By Mike Colias, Crain News Service
DETROIT (April 3, 2014) — General Motors Co. said March 31 that it will recall more than 1.3 million older model cars that could experience a sudden loss of electric power.
The auto maker’s latest action expands a safety crisis that now includes eight separate recalls covering nearly 6 million vehicles over the past six weeks.
The recall for power steering includes seven models mostly from the mid-2000s, including the Chevy Malibu, HHR, and Cobalt; the Saturn Aura and Ion; and the Pontiac G6.
GM is aware of “some crashes and injuries that could be related to the loss of power steering in these vehicles,” but it does not know of any confirmed fatalities, a company spokesman said.
Some of the cars included in this recall also are subject to the recall of 2.2 million cars for an ignition switch that has been linked to 13 deaths. Owners might be required to make separate dealership visits to fix each problem, GM said in a statement.
The company said a sudden loss of power steering would make it harder for the driver to control the car and increase the risk of a crash. The fix involves replacing the power steering motor, the steering column, the power steering motor control or a combination of those systems, depending on the model.
The models involved in the latest recall include:
• Chevrolet Malibu: All model year 2004 and 2005, and some model year 2006 and model year 2008 and 2009 vehicles.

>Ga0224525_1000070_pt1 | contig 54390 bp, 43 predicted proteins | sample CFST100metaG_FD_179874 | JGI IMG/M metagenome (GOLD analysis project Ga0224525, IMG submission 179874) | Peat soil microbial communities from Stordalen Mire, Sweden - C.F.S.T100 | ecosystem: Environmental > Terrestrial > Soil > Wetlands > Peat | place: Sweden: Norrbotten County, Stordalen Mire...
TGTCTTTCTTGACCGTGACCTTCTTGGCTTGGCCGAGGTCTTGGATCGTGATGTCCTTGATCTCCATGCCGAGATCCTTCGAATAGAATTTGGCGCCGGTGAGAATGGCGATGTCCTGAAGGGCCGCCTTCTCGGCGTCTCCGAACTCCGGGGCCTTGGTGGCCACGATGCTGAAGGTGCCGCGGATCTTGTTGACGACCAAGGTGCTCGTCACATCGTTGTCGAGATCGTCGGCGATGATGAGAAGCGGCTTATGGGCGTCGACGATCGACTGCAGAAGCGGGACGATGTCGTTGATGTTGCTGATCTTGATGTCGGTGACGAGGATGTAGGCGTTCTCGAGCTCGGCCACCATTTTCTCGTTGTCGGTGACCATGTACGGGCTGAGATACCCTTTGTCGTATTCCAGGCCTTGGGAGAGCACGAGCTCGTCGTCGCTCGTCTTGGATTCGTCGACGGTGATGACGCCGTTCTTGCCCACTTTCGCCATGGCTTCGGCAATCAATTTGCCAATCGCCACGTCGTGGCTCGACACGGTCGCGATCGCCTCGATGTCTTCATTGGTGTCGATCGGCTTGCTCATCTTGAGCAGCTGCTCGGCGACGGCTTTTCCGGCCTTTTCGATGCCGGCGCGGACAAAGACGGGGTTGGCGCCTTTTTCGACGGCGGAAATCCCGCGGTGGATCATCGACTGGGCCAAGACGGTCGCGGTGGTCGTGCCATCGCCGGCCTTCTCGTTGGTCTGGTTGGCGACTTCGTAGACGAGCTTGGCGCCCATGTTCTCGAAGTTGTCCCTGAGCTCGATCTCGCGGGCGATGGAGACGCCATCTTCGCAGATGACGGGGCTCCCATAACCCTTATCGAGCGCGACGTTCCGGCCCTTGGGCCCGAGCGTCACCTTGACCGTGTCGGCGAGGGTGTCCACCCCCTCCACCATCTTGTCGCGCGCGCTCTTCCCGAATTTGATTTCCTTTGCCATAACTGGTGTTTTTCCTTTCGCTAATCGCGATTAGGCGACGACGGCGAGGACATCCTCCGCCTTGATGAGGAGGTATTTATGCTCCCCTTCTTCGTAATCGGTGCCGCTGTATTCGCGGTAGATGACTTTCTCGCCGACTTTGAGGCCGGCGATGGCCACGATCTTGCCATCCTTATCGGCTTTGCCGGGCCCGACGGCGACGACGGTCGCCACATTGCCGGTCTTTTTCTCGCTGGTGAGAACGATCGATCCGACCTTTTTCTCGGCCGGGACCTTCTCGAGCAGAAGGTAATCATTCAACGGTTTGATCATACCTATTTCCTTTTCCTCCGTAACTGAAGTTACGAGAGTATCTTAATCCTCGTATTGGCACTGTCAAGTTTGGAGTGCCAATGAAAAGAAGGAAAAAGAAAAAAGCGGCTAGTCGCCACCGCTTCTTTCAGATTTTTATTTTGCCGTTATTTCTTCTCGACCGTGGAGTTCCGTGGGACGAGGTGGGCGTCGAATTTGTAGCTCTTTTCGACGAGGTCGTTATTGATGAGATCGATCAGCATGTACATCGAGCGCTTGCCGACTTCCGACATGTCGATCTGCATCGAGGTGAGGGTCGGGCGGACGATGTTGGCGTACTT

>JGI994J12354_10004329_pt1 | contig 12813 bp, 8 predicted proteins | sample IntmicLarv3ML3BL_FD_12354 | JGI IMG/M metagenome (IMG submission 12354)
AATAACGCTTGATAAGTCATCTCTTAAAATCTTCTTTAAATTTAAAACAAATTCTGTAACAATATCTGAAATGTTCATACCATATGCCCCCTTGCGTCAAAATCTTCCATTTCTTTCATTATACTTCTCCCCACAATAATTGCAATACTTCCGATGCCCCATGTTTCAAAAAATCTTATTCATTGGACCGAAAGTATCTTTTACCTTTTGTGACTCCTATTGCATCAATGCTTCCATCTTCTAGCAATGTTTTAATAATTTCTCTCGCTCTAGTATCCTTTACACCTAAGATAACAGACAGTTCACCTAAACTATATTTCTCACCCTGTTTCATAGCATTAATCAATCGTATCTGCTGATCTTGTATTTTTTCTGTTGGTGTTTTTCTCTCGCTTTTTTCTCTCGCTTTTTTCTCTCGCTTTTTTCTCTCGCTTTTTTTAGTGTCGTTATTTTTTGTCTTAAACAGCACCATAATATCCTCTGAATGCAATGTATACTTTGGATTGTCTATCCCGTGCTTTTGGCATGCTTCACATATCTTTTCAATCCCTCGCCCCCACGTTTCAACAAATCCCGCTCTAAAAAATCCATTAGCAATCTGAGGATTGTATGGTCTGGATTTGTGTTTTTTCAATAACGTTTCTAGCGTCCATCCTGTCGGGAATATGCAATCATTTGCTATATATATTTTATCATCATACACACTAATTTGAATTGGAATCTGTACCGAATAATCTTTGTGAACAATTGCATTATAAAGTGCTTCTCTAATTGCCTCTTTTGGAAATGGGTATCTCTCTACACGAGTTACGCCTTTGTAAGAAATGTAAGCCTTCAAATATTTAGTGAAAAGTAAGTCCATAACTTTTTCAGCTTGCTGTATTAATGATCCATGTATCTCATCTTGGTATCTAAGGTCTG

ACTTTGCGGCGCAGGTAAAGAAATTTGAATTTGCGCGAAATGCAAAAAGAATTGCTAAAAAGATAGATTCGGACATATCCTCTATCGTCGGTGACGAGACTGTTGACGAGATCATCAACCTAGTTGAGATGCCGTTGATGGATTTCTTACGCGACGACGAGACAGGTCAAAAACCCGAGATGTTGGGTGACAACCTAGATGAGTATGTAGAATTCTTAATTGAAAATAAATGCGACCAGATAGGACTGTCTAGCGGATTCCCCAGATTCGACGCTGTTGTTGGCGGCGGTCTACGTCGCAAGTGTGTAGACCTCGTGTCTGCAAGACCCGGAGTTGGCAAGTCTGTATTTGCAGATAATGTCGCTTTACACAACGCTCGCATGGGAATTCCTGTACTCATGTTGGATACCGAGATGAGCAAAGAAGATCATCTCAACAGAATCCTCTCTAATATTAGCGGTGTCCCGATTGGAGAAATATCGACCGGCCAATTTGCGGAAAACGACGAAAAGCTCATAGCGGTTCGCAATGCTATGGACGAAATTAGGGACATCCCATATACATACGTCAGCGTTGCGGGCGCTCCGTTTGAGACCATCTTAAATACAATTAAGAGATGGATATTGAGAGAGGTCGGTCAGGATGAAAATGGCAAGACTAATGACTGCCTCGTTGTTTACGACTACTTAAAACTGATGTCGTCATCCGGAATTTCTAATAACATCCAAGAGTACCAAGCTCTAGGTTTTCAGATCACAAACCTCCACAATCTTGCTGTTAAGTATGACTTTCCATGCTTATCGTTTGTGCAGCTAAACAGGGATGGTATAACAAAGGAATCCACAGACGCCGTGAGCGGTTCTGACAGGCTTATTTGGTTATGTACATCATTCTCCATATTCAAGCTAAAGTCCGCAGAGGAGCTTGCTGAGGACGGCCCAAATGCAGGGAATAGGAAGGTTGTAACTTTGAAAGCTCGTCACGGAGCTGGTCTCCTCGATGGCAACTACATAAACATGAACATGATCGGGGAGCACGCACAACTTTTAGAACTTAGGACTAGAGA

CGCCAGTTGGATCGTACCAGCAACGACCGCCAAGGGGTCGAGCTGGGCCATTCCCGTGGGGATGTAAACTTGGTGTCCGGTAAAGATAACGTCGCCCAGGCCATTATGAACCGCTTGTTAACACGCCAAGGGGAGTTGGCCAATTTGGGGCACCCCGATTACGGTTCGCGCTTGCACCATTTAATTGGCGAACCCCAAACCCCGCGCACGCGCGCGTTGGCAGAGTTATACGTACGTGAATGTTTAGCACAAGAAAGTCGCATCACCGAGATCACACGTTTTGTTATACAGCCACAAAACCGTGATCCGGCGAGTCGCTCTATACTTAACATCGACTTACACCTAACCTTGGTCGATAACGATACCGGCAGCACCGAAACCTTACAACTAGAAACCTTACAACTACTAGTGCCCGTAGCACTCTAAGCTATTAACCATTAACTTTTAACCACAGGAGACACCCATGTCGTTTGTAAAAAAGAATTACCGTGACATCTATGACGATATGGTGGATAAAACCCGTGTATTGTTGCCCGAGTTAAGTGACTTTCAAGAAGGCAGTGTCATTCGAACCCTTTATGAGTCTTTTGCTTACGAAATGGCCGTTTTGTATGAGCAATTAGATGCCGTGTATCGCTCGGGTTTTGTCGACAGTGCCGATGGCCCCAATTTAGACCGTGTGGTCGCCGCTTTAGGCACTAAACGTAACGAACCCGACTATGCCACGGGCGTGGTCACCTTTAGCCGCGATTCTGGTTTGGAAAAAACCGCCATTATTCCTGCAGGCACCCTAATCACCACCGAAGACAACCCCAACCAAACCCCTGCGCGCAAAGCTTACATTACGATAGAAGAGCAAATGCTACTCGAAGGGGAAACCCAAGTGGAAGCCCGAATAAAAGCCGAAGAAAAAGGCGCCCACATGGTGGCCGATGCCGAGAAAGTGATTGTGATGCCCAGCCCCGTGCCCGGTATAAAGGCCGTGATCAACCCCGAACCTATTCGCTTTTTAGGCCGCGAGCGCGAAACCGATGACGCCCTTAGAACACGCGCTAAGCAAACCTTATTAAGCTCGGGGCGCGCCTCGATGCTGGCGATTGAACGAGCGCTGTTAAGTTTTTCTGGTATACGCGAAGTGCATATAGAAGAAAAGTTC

• Chevrolet Malibu Maxx: All model year 2004 and 2005, and some 2006 vehicles.
• Chevrolet HHR (Non-Turbo): Some model year 2009 and 2010 vehicles.
• Chevrolet Cobalt: Some model year 2010 vehicles.
• Saturn Aura: Some model year 2008 and 2009 vehicles.
• Saturn Ion: All model year 2004 to 2007 vehicles.
• Pontiac G6: All model year 2005, and some model year 2006 and model year 2008 and 2009 vehicles.
In a related matter, GM said it expects to take a charge of up to approximately $750 million in the first quarter—primarily for the cost to cover recall-related repairs announced during the quarter.
The amount of the first-quarter charge includes a previously disclosed $300 million charge for three safety-related actions announced on March 17 and the ignition switch recall announced on Feb. 25, GM said.
This report appeared on the website of Automotive News, a Detroit-based sister publication of Tire Business.
Do you give any credence to news reports trying to link cancer in youth soccer players to crumb rubber used in artificial turf?
|Yes. Where there’s smoke there’s fire.||
|No. There’s no proof to make the claim.||
|I’m undecided and think there needs to be an independent study.||
|Total votes: 136|